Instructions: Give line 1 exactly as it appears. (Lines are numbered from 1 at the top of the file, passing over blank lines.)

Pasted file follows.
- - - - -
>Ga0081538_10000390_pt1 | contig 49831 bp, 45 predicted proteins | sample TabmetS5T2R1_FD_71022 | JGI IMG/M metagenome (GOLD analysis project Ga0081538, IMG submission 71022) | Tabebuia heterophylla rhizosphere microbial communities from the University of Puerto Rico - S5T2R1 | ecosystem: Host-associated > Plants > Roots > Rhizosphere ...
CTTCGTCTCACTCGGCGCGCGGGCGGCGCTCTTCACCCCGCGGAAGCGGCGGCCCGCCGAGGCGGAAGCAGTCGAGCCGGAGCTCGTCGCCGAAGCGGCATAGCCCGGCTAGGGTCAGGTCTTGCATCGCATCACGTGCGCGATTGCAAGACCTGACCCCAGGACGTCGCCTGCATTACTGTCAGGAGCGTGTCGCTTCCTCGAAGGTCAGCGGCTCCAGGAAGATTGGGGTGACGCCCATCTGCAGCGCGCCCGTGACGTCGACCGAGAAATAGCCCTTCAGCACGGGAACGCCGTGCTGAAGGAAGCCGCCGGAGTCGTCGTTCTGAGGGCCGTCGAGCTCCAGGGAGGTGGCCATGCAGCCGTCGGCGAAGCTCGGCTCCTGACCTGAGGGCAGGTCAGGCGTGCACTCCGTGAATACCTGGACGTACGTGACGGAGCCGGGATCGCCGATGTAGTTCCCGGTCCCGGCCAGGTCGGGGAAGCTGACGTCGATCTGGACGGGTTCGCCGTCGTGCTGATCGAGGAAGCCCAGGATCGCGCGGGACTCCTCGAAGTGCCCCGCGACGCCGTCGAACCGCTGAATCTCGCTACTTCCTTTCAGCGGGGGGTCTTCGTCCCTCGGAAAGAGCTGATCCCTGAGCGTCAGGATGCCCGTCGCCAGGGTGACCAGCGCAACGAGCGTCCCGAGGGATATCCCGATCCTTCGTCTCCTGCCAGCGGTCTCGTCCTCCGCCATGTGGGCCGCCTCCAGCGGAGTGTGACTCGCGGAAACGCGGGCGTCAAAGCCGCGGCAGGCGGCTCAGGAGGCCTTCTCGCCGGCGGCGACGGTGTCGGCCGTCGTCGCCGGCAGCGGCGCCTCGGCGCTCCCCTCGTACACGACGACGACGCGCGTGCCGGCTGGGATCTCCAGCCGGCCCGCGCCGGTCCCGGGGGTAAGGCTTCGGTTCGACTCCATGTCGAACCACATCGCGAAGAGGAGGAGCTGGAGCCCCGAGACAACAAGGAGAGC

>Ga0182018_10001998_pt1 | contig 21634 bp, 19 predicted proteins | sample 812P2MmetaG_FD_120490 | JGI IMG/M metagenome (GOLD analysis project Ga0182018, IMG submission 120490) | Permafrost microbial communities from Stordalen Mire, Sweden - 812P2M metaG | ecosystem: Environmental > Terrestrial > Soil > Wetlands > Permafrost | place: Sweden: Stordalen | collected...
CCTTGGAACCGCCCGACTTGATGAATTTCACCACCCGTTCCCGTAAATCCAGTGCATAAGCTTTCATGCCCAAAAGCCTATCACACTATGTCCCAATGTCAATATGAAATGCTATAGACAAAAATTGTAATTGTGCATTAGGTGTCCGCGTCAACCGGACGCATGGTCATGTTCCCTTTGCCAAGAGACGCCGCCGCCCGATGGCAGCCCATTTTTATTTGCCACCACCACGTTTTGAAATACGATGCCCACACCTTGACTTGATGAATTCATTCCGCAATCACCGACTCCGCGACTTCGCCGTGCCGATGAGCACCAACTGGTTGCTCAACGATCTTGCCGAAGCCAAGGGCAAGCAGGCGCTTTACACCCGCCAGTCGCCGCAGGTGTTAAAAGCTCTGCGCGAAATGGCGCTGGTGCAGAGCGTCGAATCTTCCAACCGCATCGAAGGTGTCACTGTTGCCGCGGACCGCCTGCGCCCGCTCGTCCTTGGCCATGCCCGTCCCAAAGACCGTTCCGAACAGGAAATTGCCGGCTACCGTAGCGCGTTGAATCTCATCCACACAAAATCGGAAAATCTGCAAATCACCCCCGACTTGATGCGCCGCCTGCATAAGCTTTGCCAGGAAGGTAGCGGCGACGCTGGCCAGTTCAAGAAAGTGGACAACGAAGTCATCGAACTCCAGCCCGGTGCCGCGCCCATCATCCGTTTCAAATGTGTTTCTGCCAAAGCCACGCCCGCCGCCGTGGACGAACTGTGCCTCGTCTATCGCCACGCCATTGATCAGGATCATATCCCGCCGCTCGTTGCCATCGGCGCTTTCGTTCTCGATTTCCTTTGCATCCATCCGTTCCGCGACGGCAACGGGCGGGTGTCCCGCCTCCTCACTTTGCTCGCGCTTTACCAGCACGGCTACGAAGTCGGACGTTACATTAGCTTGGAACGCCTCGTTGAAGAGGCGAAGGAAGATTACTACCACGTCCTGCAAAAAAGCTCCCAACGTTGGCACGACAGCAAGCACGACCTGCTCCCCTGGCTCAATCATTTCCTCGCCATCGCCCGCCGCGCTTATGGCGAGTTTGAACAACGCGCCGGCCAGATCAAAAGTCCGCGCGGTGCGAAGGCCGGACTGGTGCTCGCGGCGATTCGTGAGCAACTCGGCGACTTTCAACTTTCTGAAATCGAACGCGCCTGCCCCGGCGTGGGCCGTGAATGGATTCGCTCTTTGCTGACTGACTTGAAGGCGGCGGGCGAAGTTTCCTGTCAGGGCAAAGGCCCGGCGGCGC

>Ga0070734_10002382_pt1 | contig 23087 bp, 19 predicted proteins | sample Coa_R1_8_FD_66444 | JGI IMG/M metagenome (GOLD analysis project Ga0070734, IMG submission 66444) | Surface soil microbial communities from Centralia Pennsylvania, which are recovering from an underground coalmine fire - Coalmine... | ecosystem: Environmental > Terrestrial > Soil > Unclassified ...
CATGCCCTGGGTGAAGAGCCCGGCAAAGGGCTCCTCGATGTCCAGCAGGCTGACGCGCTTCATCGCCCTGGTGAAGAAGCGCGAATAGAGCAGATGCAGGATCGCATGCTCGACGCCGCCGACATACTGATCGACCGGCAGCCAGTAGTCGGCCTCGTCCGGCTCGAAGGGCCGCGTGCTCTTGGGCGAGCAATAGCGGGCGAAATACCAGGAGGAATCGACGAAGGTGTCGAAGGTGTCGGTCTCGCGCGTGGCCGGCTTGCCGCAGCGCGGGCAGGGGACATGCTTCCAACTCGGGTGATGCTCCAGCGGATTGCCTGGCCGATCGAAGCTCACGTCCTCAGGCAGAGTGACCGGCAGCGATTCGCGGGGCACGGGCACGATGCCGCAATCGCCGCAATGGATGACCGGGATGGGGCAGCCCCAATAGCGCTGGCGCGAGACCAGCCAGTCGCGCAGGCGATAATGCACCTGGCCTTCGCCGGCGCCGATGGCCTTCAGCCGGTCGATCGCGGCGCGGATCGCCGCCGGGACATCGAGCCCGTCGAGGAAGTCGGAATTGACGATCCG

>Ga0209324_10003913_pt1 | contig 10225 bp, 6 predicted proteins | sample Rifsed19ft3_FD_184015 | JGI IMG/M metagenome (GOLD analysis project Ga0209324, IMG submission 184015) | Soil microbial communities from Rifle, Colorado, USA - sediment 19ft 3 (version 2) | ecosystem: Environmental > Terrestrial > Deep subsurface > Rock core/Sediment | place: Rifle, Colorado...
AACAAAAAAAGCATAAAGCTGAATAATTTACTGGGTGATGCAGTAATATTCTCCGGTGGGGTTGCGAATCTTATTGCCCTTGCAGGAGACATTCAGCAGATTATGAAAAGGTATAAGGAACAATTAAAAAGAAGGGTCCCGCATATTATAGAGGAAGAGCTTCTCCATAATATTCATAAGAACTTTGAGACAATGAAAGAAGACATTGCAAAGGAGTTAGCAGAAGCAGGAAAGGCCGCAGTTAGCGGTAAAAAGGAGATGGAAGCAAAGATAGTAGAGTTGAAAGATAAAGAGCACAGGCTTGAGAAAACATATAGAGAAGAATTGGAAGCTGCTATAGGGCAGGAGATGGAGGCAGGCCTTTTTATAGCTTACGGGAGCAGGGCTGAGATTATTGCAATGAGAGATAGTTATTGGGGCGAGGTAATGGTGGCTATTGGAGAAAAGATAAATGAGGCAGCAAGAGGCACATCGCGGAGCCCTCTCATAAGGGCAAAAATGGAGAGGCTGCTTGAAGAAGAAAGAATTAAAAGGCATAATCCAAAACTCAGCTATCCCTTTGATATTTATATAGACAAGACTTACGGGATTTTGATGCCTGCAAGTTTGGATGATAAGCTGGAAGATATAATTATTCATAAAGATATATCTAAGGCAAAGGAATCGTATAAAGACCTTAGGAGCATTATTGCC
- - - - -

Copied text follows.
>Ga0081538_10000390_pt1 | contig 49831 bp, 45 predicted proteins | sample TabmetS5T2R1_FD_71022 | JGI IMG/M metagenome (GOLD analysis project Ga0081538, IMG submission 71022) | Tabebuia heterophylla rhizosphere microbial communities from the University of Puerto Rico - S5T2R1 | ecosystem: Host-associated > Plants > Roots > Rhizosphere ...